Her first Los Angeles oil well was drilled near today’s Dodger Stadium. By 1901, Miss Emma Summers will have fourteen oil wells and control the oil markets.

emma summers oil queen

Emma Summers’ business acumen put her in control of the Los Angeles City oil field’s production – and earned her oil queen title.

A woman with a genius for affairs – it may sound paradoxical, but the fact exists.

If Mrs. Emma A. Summers were less than a genius she could not, as she does today, control the Los Angeles oil markets. 

– July 21, 1901, San Francisco Call newspaper.

She would become a lady to be reckoned with in the rough and tumble world of the Los Angeles oil patch.

Emma A. (McCutchen) Summers, a refined southern lady who graduated from Boston’s New England Conservatory of Music, moved to Los Angeles in 1893 to teach piano.

Like many others, Summers was soon caught up in the excitement of California’s new petroleum exploration industry.

With her home not far from where Edward Doheny had discovered the Los Angeles City field just a year before.

A struggling prospector, Doheny had made his 1892 discovery near tar seeps after noticing black stains on wagon wheels passing by. See Discovering the Los Angeles Oil Field.

Summers invested $700 for half interest in a well just a few blocks from Doheny’s historic producer.

Her first Los Angeles well was drilled between Court and Temple Streets, about a mile west of today’s Dodger Stadium. It did not go well. The casing collapsed and tools were lost, but she persevered. Summers borrowed another $1,800 to continue drilling the well.

“Night after night, by the light of a flaring torch, she hovered over it, as if it were a sick babe’s cradle,” reported one witness.

Weeks dragged on as the money dwindled, but the well finally came in. Encouraged, Summers drilled another well, and another, and another.

“When I found myself $10,000 in debt, I thought if I ever got that paid and as much more in the bank, I would be glad to quit,” she later recalled.

But she didn’t quit. Summers became a constant presence in the forest of oil rigs that had turned the heart of Los Angeles into a “vibrant, oil-soaked little canyon.” The population doubled between 1890 and 1900 and her oil business prospered.

Emma Summers Oil Queen

By 1901, Summers was operating fourteen paying wells of her own and leasing others to meet the market demand. “It has been like this with me always,” she recalled.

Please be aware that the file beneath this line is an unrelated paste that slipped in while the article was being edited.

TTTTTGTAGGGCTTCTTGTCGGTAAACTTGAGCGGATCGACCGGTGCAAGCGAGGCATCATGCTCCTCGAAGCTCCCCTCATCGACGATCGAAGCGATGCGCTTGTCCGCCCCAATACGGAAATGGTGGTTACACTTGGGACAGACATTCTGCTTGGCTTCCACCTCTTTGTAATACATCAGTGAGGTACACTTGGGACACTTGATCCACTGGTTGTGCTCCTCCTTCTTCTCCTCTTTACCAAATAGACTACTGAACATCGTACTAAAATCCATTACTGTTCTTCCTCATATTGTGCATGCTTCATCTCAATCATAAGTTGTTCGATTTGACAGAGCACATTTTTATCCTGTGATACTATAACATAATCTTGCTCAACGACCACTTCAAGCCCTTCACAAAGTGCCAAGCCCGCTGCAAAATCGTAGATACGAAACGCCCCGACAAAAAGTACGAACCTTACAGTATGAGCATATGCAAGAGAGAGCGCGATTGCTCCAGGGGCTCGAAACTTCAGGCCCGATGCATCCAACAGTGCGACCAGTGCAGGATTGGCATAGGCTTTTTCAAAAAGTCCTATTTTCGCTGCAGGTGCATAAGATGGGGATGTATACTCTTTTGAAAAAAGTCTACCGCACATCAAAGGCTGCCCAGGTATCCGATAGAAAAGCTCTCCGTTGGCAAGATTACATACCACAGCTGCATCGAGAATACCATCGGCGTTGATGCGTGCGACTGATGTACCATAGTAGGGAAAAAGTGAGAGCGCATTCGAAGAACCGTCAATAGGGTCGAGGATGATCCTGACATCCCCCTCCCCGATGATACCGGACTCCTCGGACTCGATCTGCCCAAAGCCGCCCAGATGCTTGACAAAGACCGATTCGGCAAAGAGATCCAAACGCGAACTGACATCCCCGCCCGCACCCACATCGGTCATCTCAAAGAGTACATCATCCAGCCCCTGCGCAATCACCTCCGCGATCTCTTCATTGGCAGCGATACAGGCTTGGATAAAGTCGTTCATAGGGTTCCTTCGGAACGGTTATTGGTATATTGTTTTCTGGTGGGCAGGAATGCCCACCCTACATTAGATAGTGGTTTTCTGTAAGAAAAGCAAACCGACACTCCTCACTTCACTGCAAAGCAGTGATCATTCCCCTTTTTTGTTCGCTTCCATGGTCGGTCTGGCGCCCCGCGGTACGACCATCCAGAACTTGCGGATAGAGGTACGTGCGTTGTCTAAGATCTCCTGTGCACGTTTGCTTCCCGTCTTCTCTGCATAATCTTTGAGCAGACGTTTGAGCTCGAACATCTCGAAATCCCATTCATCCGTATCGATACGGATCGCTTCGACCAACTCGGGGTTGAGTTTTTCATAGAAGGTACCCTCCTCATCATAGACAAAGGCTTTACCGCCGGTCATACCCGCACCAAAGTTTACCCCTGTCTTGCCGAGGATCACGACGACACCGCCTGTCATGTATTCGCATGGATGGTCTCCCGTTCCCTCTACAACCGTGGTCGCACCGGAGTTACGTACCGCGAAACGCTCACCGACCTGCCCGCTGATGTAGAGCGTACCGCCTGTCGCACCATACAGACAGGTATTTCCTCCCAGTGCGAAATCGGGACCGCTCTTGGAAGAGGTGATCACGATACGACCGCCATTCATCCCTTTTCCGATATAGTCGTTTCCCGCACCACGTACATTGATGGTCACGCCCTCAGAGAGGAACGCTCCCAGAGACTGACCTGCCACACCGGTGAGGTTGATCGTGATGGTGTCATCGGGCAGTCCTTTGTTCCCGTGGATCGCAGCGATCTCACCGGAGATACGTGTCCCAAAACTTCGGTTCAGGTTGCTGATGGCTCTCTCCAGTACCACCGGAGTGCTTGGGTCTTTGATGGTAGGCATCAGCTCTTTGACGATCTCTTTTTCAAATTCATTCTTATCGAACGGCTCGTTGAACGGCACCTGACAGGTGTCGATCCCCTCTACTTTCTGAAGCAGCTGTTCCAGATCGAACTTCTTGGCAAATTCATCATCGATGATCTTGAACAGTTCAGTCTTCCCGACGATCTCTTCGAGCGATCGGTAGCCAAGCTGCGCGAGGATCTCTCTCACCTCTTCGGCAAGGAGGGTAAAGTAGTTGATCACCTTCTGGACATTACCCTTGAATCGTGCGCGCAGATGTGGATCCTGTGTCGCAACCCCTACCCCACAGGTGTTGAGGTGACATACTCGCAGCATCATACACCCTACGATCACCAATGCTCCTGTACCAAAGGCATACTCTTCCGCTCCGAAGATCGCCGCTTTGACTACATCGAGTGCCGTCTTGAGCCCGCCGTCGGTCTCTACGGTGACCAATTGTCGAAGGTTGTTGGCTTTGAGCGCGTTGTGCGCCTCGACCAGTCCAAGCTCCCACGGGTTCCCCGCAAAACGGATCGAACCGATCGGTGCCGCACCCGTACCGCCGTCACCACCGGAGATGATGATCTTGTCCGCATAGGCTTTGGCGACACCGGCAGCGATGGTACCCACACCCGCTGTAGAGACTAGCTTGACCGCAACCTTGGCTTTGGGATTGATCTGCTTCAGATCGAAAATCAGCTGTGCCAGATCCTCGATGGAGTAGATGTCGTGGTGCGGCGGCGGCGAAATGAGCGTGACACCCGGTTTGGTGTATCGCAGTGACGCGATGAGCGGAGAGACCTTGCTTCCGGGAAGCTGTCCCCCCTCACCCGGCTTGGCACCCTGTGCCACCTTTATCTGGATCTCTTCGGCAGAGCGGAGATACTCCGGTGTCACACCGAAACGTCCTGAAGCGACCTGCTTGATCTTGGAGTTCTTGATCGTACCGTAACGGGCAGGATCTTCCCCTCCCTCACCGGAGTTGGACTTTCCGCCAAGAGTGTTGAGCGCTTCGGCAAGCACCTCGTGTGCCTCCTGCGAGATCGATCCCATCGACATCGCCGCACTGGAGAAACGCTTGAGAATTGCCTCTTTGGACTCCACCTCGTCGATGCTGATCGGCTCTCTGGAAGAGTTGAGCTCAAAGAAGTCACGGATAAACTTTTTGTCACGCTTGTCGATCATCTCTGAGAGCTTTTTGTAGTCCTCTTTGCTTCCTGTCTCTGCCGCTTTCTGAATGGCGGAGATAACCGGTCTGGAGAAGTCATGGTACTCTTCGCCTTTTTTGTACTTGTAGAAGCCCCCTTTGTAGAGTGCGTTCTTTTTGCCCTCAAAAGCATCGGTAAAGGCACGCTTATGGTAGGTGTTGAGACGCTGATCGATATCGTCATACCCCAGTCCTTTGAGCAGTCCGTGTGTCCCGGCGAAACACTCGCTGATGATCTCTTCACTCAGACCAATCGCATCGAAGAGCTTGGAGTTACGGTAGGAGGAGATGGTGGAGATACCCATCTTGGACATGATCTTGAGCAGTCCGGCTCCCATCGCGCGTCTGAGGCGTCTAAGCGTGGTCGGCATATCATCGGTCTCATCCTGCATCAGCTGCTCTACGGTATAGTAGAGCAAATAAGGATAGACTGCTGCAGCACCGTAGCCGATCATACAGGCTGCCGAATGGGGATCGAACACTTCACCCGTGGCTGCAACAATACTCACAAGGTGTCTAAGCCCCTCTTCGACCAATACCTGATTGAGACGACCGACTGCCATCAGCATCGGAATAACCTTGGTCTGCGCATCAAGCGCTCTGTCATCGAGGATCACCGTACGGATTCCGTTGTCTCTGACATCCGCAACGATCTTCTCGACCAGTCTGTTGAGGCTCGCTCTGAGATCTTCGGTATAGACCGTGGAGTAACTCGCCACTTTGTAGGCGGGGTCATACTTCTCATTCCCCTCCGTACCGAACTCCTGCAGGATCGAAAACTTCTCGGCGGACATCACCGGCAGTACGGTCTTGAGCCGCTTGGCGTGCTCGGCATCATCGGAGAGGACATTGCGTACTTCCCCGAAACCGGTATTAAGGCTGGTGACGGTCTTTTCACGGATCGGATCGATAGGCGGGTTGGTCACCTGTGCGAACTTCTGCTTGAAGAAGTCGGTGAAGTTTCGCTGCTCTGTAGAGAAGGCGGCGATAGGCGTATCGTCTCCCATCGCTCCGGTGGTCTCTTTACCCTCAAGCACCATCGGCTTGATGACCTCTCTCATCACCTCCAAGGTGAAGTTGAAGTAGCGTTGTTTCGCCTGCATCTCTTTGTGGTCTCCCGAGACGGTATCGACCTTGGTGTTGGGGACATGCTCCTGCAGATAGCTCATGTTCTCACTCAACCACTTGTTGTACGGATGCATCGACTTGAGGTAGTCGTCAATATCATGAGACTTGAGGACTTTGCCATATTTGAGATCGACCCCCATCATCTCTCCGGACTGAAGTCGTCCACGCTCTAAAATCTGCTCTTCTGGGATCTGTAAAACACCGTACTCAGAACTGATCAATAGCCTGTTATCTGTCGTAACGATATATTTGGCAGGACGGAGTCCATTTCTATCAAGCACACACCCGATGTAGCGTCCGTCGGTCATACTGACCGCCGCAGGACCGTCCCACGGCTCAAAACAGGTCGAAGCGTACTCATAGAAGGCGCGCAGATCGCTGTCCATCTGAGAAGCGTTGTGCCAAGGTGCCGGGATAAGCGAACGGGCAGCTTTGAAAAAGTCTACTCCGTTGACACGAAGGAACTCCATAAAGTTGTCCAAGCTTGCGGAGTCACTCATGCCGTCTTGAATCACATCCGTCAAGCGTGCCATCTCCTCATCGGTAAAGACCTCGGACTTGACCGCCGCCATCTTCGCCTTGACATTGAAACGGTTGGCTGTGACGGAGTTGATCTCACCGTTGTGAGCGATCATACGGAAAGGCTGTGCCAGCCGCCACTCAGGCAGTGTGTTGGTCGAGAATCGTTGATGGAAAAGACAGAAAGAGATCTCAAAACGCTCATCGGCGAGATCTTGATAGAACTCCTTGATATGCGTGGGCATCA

emma summers oil queen

The Los Angeles City oil field at the turn of the century. Photograph courtesy of the California History Room, California State Library, Sacramento.

“I saw a chance in the oil business and sunk a well, and that carried me on and on until I couldn’t stop,” she added. Her wells produced 50,000 barrels each month. At first she sold her oil through local brokers, but eventually took on that challenge in addition to managing her supplies, 40 horses, 10 wagons and a blacksmith shop.

HOUSE-AD-AOGHS

emma summers oil queen

The Westside of downtown Los Angeles is featured in a photo essay by the Culver City-based Center for Land Use Interpretation. The center’s offices in Los Angeles include exhibits, lectures, and other resources.

As the exploration and production boom brought prosperity to Southern California, Summers marketed her oil to downtown hotels, factories, railroad, and he Pacific Light & Power Company.

“There are men in Los Angeles who do not like Emma A. Summers,” proclaimed the July 1911 issue of Sunset magazine.

The former piano teacher had made enemies along the way to becoming known as the “Oil Queen” of California.

Summers expanded her holdings into real estate as World War I demand for petroleum increased her profits. She bought some of the first motion picture theaters in Los Angeles as well as apartment houses, several San Fernando Valley ranches, and a Wilshire Boulevard mansion.

emma summers oil queen

Emma Summers and her mansion on Wilshire Boulevard. From Sunset Magazine, July 1911, courtesy GeoExPro.

As the Los Angeles City field oil boom waned, Summers moved into her elegant hotel appropriately named the Queen. Years later she recalled, “Oh, how scared I was sometimes! I would start in on a big deal and then get scared and wonder where I’d land. But I usually came out all right.”

Summers lived out her last years at the Biltmore and Alexandria hotels. She died in a Glendale nursing home in 1941 at age 83. Her “genius for affairs” put Emma Summers in control of the Los Angeles City field’s production – and earned a piano teacher the title of California’s oil queen.

Today, sometimes overlooked by passersby, some parts of downtown continue to produce oil. One well reportedly still pumps from the original 1892 Los Angeles City field. The Center for Land Use Interpretation, a research organization based in Culver City, has visited many historica petroleum sites. The Westside is among those featured in an online photo essay Urban Crude: The Oil Fields of the Los Angeles Basin.

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